Investigation of Lattice Surface Layers by Scanning Probe Microscopy

  • Max Firtel
  • Gordon Southam
  • Terry J. Beveridge
  • Wei Xu
  • Manfred H. Jericho
  • Brad L. Blackford
  • Peter J. Mulhern
Part of the NATO ASI Series book series (NSSA, volume 252)


Scanning probe microscopy (SPM) is emerging as an important complementary technique to conventional microscopy for high-resolution surface investigation (Wickramasinghe, 1990). In SPM, no lenses are used and the image is formed by a finely tipped probe that scans the specimen surface (see Fig. 1). Using this technique, direct quantitative analysis of a specimen’s surface topology, electronic structure, as well as other physical properties are possible in vacuum, gaseous, or liquid environments. Two types of SPM, scanning tunneling microscopy (STM; Binning et al., 1982), and atomic force microscopy, (AFM; Binning et al., 1986) image topographical details on biological surfaces to nanometer resolution. In STM, conductivity is an important factor in image formation since a tunneling current is established between the microscope tip and the surface under study. However, conduction through biological surfaces is a complex process (Spong et al., 1989; Travaglini et al., 1988), so these surfaces are often prepared for STM imaging by overlaying them with a conductive film Such films tend to obscure structural detail and further progress is needed in the development of conductive fine-grained films suitable for high resolution work (Wepf et al., 1991; Amrein et al., 1991). The overall design of the AFM is based on that of the STM but the probe used is a force sensor which is mounted on a cantilever to measure interatomic attractive/repulsive forces (Burnham et al., 1991). This important operational difference enables the native topology of uncoated surfaces to be imaged. Biological applications of STM/AFM have been largely devoted to topographical analysis, but reports of chemical differentiation by tunneling spectroscopy (Spong et al., 1989), controlled ‘nanodissection’ of biological deposits by AFM (Hoh et al., 1991; Henderson, 1992), and AFM imaging of polymerizing macromolecules under water (Drake et al.,1989) have also been published. For recent reviews of biological applications of SPM see Engel, 1991; Edstrom et al., 1990; Blackford et al., 1991a; and Hansma et al., 1988.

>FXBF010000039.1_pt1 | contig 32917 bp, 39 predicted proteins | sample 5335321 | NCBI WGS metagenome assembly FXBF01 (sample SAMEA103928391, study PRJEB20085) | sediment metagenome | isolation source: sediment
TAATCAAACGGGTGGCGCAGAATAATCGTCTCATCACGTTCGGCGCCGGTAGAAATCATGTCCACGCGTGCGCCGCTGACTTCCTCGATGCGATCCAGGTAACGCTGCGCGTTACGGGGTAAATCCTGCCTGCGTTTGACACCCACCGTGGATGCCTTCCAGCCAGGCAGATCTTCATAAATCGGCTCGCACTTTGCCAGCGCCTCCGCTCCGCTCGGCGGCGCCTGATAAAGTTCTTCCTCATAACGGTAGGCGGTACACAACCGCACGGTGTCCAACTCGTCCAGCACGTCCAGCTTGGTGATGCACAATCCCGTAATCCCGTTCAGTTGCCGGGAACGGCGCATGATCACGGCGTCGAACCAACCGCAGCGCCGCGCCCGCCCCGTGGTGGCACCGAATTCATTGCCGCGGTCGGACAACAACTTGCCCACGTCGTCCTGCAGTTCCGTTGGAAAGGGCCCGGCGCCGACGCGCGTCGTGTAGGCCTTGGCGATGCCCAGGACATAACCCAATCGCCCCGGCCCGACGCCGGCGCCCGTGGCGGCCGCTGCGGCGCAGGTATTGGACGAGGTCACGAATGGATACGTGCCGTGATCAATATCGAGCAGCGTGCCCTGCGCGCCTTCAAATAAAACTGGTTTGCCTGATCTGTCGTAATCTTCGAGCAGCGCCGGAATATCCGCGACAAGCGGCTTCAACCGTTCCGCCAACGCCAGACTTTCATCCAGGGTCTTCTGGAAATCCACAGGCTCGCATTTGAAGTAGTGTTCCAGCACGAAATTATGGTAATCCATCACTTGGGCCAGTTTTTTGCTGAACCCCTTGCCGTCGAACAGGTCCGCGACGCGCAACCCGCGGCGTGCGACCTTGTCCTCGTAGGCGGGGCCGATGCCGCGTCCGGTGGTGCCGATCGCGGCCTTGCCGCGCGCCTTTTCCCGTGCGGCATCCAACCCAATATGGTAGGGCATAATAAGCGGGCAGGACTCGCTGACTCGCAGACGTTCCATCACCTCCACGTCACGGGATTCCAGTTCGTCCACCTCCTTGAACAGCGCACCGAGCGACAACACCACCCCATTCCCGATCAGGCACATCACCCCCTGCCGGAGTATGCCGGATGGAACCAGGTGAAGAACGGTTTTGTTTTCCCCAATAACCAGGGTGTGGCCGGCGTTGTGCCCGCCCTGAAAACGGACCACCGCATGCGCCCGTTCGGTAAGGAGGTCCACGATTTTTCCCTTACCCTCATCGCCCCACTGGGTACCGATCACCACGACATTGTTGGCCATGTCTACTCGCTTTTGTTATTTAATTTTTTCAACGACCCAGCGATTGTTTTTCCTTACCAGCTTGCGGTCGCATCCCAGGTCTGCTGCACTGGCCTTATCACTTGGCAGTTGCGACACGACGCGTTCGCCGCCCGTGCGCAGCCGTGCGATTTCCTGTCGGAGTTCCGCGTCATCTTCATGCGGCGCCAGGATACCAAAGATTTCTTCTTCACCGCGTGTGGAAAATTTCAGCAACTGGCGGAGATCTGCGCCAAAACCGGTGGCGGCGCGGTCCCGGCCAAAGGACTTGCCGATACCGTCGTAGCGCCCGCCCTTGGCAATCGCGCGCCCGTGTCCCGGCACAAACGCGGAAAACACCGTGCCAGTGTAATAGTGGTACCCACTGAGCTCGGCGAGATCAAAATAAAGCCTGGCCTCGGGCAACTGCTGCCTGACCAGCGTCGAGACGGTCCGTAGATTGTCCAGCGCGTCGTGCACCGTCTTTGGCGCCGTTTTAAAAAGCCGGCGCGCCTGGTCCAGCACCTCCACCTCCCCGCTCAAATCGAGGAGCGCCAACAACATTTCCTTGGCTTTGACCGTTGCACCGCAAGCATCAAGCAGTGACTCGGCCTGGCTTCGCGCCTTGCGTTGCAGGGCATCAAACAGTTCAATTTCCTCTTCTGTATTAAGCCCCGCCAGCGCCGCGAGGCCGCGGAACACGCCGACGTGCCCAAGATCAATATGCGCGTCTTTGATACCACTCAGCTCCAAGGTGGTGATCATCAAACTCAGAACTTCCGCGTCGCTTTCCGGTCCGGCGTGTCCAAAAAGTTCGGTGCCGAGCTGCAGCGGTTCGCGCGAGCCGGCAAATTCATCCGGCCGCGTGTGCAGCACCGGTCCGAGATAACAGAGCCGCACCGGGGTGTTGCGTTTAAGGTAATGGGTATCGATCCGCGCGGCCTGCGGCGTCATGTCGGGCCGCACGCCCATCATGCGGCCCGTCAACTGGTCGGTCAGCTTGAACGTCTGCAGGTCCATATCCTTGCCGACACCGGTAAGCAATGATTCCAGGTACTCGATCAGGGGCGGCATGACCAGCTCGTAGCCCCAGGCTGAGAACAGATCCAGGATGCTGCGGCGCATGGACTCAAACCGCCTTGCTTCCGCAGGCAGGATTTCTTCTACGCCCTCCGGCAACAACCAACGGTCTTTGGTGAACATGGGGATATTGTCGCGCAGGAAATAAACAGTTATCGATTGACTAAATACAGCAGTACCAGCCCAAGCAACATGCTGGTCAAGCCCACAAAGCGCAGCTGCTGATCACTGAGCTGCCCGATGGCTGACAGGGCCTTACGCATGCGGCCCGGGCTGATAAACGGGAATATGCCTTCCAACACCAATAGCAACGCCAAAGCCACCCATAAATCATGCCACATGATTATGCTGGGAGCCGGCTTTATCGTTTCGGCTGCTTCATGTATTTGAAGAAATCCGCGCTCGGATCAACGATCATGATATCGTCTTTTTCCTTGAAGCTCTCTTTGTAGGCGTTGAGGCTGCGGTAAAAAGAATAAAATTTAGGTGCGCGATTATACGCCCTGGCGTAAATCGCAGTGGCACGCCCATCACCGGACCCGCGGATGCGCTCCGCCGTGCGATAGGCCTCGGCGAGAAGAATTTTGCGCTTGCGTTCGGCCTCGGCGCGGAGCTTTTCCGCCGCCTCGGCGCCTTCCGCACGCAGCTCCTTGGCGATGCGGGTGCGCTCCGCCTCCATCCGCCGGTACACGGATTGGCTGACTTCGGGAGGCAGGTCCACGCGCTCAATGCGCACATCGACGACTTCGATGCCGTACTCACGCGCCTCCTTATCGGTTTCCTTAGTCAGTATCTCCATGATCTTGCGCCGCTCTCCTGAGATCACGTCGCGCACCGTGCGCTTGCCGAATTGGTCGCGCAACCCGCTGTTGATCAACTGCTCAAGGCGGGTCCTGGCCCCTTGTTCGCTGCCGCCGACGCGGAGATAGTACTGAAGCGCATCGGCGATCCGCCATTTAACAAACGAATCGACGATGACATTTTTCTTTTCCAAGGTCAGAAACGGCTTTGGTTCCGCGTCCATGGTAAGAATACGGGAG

Atomic Force Microscopy Scanning Tunneling Microscopy Scan Probe Microscopy Outer Face Purple Membrane 
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Copyright information

© Springer Science+Business Media New York 1993

Authors and Affiliations

  • Max Firtel
    • 1
  • Gordon Southam
    • 1
  • Terry J. Beveridge
    • 1
  • Wei Xu
    • 2
  • Manfred H. Jericho
    • 2
  • Brad L. Blackford
    • 2
  • Peter J. Mulhern
    • 2
  1. 1.Department of Microbiology, College of Biological ScienceUniversity of GuelphGuelphCanada
  2. 2.Department of PhysicsDalhousie UniversityHalifaxCanada

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